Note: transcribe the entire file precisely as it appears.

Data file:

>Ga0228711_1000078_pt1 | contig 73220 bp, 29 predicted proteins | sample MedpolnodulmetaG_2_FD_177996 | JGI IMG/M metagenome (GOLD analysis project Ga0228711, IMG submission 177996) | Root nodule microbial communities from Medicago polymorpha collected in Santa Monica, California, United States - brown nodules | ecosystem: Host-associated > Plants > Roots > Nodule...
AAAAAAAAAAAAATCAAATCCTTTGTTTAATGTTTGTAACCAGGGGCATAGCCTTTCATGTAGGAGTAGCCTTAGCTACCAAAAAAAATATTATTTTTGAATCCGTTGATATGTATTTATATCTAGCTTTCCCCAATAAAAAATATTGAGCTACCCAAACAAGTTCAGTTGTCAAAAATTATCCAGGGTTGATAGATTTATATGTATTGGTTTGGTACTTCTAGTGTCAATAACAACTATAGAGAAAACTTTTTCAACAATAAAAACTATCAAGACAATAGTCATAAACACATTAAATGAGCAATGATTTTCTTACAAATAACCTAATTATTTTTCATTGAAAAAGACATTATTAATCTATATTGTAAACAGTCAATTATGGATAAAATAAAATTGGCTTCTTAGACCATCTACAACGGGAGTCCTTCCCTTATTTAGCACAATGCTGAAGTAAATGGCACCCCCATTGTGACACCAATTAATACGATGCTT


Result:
>Ga0228711_1000078_pt1 | contig 73220 bp, 29 predicted proteins | sample MedpolnodulmetaG_2_FD_177996 | JGI IMG/M metagenome (GOLD analysis project Ga0228711, IMG submission 177996) | Root nodule microbial communities from Medicago polymorpha collected in Santa Monica, California, United States - brown nodules | ecosystem: Host-associated > Plants > Roots > Nodule...
AAAAAAAAAAAAATCAAATCCTTTGTTTAATGTTTGTAACCAGGGGCATAGCCTTTCATGTAGGAGTAGCCTTAGCTACCAAAAAAAATATTATTTTTGAATCCGTTGATATGTATTTATATCTAGCTTTCCCCAATAAAAAATATTGAGCTACCCAAACAAGTTCAGTTGTCAAAAATTATCCAGGGTTGATAGATTTATATGTATTGGTTTGGTACTTCTAGTGTCAATAACAACTATAGAGAAAACTTTTTCAACAATAAAAACTATCAAGACAATAGTCATAAACACATTAAATGAGCAATGATTTTCTTACAAATAACCTAATTATTTTTCATTGAAAAAGACATTATTAATCTATATTGTAAACAGTCAATTATGGATAAAATAAAATTGGCTTCTTAGACCATCTACAACGGGAGTCCTTCCCTTATTTAGCACAATGCTGAAGTAAATGGCACCCCCATTGTGACACCAATTAATACGATGCTT